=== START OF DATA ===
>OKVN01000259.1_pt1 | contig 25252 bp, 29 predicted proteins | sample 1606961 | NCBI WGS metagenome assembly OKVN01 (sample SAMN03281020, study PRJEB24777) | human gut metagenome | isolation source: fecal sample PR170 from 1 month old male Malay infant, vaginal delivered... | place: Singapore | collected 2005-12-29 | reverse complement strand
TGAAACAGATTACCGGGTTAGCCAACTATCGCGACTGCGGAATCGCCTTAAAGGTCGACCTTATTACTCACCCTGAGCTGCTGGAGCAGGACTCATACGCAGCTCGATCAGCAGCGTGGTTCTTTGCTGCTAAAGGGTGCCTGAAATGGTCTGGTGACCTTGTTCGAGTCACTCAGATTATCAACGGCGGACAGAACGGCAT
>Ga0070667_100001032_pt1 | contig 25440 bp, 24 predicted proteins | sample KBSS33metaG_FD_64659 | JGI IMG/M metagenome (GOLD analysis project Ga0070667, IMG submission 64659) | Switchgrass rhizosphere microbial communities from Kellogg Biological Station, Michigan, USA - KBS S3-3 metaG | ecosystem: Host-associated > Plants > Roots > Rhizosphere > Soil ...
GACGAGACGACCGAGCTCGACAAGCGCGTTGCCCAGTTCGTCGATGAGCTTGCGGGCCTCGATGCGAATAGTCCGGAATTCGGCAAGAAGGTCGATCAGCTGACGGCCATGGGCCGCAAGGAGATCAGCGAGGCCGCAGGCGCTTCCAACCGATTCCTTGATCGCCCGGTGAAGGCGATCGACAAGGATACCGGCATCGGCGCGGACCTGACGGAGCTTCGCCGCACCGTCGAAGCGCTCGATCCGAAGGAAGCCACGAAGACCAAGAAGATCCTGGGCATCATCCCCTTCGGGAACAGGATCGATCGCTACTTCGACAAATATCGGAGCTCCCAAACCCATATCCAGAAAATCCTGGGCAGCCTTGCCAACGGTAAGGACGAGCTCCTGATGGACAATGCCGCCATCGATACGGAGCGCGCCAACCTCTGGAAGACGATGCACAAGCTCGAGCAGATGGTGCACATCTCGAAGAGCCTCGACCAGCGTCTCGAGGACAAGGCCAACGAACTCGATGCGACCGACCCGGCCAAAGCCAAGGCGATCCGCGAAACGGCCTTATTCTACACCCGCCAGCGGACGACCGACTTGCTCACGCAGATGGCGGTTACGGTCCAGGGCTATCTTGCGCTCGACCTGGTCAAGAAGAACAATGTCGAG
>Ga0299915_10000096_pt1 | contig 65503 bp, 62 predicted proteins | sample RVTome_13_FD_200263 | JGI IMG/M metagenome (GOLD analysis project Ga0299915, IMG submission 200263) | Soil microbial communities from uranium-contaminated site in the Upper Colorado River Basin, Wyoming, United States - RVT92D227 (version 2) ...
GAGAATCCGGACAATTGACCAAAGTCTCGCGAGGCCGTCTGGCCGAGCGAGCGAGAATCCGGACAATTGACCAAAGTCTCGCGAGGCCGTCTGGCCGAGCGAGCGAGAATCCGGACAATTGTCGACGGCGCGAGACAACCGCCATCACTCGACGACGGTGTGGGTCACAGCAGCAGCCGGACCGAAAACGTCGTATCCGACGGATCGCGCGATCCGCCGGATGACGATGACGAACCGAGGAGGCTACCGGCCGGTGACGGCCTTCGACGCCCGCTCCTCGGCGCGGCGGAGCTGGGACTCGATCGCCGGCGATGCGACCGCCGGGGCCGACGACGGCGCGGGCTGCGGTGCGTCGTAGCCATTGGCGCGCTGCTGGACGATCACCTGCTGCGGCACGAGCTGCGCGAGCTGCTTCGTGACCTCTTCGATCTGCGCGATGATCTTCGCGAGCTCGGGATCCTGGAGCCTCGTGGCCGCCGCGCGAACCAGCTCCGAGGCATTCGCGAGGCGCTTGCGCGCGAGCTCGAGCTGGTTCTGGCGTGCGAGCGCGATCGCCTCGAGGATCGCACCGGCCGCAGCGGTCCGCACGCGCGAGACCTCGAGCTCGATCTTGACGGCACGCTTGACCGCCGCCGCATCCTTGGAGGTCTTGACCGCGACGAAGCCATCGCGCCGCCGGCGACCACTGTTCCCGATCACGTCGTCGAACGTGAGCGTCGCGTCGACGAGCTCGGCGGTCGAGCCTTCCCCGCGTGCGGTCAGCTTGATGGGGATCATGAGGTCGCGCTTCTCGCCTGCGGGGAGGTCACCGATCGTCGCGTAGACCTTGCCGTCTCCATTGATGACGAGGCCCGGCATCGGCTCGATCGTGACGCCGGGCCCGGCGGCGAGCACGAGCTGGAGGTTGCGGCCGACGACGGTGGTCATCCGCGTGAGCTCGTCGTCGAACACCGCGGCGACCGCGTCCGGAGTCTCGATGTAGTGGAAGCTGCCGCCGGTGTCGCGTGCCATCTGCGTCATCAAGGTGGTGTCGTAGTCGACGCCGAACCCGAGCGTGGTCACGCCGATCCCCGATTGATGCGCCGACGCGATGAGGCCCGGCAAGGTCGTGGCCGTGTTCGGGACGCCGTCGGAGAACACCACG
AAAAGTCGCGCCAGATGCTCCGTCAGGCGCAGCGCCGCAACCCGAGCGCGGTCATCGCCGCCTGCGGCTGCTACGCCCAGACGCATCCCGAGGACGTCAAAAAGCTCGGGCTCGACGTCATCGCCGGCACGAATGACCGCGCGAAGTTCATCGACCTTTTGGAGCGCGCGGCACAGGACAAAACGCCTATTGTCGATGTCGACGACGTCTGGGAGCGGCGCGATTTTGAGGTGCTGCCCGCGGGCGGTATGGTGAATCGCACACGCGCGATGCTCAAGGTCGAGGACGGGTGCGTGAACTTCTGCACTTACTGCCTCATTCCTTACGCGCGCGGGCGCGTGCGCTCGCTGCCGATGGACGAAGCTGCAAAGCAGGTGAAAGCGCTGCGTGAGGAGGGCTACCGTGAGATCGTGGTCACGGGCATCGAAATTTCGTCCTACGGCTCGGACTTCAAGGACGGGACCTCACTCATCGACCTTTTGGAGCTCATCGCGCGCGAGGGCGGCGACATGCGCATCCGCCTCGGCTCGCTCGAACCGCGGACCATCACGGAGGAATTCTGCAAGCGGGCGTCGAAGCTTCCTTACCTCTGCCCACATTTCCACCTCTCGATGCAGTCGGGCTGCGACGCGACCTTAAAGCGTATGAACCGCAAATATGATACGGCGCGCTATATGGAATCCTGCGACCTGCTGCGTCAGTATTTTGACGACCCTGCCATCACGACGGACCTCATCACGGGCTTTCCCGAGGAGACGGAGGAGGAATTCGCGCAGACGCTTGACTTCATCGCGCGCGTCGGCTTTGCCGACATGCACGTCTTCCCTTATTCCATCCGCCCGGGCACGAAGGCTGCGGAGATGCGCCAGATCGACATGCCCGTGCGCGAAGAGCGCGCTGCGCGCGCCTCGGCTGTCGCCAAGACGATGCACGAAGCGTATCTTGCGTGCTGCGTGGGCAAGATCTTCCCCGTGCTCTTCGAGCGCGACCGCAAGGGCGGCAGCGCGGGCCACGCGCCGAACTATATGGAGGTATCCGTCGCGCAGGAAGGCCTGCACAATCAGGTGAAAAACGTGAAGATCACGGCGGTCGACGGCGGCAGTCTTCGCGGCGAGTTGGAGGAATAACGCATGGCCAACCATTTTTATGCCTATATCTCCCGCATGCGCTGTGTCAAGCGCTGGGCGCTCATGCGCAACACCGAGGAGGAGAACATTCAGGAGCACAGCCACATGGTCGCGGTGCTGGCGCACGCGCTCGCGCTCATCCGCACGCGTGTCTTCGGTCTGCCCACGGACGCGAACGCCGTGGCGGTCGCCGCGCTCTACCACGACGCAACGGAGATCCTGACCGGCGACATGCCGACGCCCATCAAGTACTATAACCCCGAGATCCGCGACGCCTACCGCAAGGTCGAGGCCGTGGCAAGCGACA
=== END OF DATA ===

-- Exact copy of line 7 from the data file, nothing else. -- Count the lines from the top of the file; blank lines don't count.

AAAAGTCGCGCCAGATGCTCCGTCAGGCGCAGCGCCGCAACCCGAGCGCGGTCATCGCCGCCTGCGGCTGCTACGCCCAGACGCATCCCGAGGACGTCAAAAAGCTCGGGCTCGACGTCATCGCCGGCACGAATGACCGCGCGAAGTTCATCGACCTTTTGGAGCGCGCGGCACAGGACAAAACGCCTATTGTCGATGTCGACGACGTCTGGGAGCGGCGCGATTTTGAGGTGCTGCCCGCGGGCGGTATGGTGAATCGCACACGCGCGATGCTCAAGGTCGAGGACGGGTGCGTGAACTTCTGCACTTACTGCCTCATTCCTTACGCGCGCGGGCGCGTGCGCTCGCTGCCGATGGACGAAGCTGCAAAGCAGGTGAAAGCGCTGCGTGAGGAGGGCTACCGTGAGATCGTGGTCACGGGCATCGAAATTTCGTCCTACGGCTCGGACTTCAAGGACGGGACCTCACTCATCGACCTTTTGGAGCTCATCGCGCGCGAGGGCGGCGACATGCGCATCCGCCTCGGCTCGCTCGAACCGCGGACCATCACGGAGGAATTCTGCAAGCGGGCGTCGAAGCTTCCTTACCTCTGCCCACATTTCCACCTCTCGATGCAGTCGGGCTGCGACGCGACCTTAAAGCGTATGAACCGCAAATATGATACGGCGCGCTATATGGAATCCTGCGACCTGCTGCGTCAGTATTTTGACGACCCTGCCATCACGACGGACCTCATCACGGGCTTTCCCGAGGAGACGGAGGAGGAATTCGCGCAGACGCTTGACTTCATCGCGCGCGTCGGCTTTGCCGACATGCACGTCTTCCCTTATTCCATCCGCCCGGGCACGAAGGCTGCGGAGATGCGCCAGATCGACATGCCCGTGCGCGAAGAGCGCGCTGCGCGCGCCTCGGCTGTCGCCAAGACGATGCACGAAGCGTATCTTGCGTGCTGCGTGGGCAAGATCTTCCCCGTGCTCTTCGAGCGCGACCGCAAGGGCGGCAGCGCGGGCCACGCGCCGAACTATATGGAGGTATCCGTCGCGCAGGAAGGCCTGCACAATCAGGTGAAAAACGTGAAGATCACGGCGGTCGACGGCGGCAGTCTTCGCGGCGAGTTGGAGGAATAACGCATGGCCAACCATTTTTATGCCTATATCTCCCGCATGCGCTGTGTCAAGCGCTGGGCGCTCATGCGCAACACCGAGGAGGAGAACATTCAGGAGCACAGCCACATGGTCGCGGTGCTGGCGCACGCGCTCGCGCTCATCCGCACGCGTGTCTTCGGTCTGCCCACGGACGCGAACGCCGTGGCGGTCGCCGCGCTCTACCACGACGCAACGGAGATCCTGACCGGCGACATGCCGACGCCCATCAAGTACTATAACCCCGAGATCCGCGACGCCTACCGCAAGGTCGAGGCCGTGGCAAGCGACA